Dozens of protesters flocked back onto Lebanon’s streets to express fury over deteriorating living conditions exacerbated since the government-imposed lockdown measures to combat the spread of the coronavirus. The pandemic has compounded woes for many who had already been contending with rising poverty and hardship after the country was plunged deep into financial crisis months before. Citizens have seen the value of their savings tumbling, a tanking currency, painful price hikes and job losses.
Demonstrators wearing protective masks and gloves gathered in Beirut’s central Martyr’s Square, as a convoy of cars and motorcycles rolled past. Drivers honked their horns and waved the national flag out of the windows or from on top of their vehicles. Many shouted the word “Revolution” in Arabic.
Others gathered outside their vehicles to shout angry slogans at Members of Parliament, who met for the first time since the outbreak of the coronavirus. Internal security forces clad in protective gear were deployed to monitor the protesters.
Lebanon’s Health Ministry is reporting that the number of infections stands at 682, with 22 deaths.
Activist Ali Hadar told Reuters that he and the other demonstrators “are here to say that, amid corona(virus) and amid the economic crisis, the state left us with two choices: We either die from hunger or die from the disease.” He further stressed that, “since it is death anyway – let us die while standing up at least and taking a stand.”
Another demonstrator, Nour Bassam said that even though there was concern and people exercised “precautions” against contracting the highly contagious disease, that they could simply not remain at home because “the situation cannot wait, we should speak up” and “make a statement.”
People also flocked to the streets in other parts of Lebanon, in the resumption of protests that had waned somewhat in recent months after shaking the country since October. Men and women popped out of their car windows in Tripoli, waving Lebanese flags and protesting in their vehicles to maintain physical distance.
Others marched through the northern city while chanting or gathered in the main square, under the wary eyes of Lebanese soldiers. They waved banners reading “Hunger, Hunger, Hunger pushed people to face coronavirus” or the word “Revolution” printed with the sign of a fist in the background.
Protester Michel Mahfouz said, “We are on the streets here since October 17, the Revolution – and we are still going on the streets. When the shutdown was announced, we all or some of us abided by it, but the hungry people could not comply with the shutdown because this is just illusionary plans on paper.”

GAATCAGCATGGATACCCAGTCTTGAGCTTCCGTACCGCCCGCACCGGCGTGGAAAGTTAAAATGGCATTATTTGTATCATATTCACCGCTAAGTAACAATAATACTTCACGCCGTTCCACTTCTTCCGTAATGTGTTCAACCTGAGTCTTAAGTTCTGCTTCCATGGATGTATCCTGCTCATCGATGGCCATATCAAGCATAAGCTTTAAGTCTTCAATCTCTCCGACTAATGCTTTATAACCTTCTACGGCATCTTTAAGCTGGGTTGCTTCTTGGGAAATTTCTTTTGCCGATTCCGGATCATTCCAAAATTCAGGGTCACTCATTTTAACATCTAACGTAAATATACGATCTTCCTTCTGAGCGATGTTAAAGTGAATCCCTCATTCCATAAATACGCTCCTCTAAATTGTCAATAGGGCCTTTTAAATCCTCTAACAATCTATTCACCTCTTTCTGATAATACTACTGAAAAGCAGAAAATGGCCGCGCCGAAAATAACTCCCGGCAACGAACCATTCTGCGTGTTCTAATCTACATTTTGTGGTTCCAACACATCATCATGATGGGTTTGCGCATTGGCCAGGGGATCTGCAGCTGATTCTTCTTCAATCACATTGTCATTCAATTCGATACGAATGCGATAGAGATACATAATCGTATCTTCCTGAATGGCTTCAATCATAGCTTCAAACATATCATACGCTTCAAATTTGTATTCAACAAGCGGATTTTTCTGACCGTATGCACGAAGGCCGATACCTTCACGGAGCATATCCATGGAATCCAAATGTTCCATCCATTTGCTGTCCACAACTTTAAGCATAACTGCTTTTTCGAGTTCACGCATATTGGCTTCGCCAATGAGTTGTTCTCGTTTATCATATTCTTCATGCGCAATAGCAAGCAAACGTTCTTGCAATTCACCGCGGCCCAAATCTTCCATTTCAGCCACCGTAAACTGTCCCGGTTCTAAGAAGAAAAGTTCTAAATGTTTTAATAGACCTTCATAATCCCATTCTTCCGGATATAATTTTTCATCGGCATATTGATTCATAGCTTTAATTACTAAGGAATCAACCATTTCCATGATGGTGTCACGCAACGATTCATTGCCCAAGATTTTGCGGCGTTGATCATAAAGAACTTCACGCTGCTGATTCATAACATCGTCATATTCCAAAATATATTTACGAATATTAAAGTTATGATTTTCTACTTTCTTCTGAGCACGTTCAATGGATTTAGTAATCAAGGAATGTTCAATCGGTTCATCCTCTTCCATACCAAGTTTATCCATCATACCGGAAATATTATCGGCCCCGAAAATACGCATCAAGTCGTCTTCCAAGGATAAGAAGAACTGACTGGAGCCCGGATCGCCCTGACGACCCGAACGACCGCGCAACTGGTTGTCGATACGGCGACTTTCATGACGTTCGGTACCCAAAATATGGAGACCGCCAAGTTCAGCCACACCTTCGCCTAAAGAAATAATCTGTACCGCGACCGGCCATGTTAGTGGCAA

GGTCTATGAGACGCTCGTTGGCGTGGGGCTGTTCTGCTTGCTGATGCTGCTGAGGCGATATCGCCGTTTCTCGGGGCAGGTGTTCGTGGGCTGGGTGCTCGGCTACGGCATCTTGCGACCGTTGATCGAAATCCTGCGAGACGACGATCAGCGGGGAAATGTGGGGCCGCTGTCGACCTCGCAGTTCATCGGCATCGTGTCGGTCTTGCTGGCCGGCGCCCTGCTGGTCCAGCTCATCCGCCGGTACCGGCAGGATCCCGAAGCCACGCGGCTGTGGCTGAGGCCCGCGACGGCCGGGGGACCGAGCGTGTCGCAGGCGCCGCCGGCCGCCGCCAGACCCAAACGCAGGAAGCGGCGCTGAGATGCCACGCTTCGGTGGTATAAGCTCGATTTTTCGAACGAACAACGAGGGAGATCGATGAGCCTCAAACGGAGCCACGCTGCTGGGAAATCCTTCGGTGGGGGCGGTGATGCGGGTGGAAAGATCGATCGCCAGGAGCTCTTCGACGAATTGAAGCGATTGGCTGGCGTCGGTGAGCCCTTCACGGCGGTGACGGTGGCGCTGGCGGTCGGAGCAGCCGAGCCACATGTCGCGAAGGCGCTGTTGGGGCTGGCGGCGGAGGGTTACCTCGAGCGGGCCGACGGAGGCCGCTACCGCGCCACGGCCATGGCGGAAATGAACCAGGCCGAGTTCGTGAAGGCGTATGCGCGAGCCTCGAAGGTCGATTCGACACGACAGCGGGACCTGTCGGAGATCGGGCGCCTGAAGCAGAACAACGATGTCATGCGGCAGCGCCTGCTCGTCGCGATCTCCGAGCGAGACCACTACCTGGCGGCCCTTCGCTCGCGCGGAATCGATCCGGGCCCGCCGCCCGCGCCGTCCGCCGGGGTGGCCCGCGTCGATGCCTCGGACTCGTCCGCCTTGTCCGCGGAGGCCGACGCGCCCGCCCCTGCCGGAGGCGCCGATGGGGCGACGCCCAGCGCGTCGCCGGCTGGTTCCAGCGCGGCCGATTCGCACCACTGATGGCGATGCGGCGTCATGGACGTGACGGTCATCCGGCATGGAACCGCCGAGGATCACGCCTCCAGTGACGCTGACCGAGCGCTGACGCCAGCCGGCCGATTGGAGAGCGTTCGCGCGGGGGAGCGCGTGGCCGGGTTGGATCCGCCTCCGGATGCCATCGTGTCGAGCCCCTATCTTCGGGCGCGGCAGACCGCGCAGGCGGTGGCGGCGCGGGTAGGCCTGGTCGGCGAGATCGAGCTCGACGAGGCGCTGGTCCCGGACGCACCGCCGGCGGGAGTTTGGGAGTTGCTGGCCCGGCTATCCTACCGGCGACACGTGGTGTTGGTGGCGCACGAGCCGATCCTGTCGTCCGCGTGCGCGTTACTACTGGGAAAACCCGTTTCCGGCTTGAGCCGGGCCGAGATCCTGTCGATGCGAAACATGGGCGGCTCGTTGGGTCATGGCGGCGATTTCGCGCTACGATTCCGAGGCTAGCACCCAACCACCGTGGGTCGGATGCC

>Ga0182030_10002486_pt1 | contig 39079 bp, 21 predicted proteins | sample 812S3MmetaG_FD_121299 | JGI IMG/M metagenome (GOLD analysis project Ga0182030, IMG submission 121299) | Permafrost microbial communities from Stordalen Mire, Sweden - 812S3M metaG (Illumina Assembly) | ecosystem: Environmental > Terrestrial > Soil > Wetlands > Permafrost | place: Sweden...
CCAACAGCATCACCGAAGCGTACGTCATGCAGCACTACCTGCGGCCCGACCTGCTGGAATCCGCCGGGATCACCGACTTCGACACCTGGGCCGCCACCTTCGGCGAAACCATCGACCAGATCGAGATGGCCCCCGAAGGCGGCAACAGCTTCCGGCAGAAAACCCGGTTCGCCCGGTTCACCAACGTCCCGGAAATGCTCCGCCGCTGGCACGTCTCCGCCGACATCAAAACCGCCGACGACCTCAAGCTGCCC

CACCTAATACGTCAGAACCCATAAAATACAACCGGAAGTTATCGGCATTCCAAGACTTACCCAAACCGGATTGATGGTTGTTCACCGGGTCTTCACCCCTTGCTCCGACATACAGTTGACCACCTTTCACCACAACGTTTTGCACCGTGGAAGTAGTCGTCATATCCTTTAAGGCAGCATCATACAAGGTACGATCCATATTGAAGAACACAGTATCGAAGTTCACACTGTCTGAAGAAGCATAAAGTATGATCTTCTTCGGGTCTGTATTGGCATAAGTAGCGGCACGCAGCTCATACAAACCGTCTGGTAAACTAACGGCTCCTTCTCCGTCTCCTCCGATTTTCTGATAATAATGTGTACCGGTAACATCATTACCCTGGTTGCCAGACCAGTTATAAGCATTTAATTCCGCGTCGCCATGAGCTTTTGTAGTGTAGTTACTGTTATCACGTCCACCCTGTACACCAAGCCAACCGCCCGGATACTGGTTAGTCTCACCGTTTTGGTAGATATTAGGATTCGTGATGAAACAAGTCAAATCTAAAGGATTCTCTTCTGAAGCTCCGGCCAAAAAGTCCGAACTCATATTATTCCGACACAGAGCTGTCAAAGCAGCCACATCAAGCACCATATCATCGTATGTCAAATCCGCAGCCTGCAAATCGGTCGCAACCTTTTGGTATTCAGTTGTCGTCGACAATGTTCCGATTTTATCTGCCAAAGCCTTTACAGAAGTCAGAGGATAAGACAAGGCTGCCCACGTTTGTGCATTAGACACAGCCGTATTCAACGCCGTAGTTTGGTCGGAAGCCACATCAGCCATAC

Lebanon’s Hezbollah-dominated parliament began a three-day legislative session on Tuesday (April 21). The meeting had been relocated from the official parliament building to the UNESCO Palace in Beirut to allow for social distancing. The MPs complied with a series of preventive measures as they arrived to avoid the risk of COVID-19 contamination. Their temperatures were checked and disinfectant was sprayed on their legs by medical personnel in hazmat suits. Many wore face masks during media interviews.
MP Hassan Fadlallah said that it “is important for the Lebanese parliament to resume its legislative work given the coronavirus pandemic, which the Lebanese government has succeeded in combating and in mitigating its negative effects.” Emphasizing that the legislators “are facing an important mission,” he added, “hopefully, they will be able to fulfill the aspirations of the Lebanese people, especially as we are suffering from an acute financial economic crisis that needs legislation and laws.”
Parliament Speaker Nabih Berri opened the first session, during which several draft laws will be debated ranging from the proposed regulation of cannabis cultivation for medical use, a controversial amnesty, and a proposal to lift immunity from prosecution for government ministers.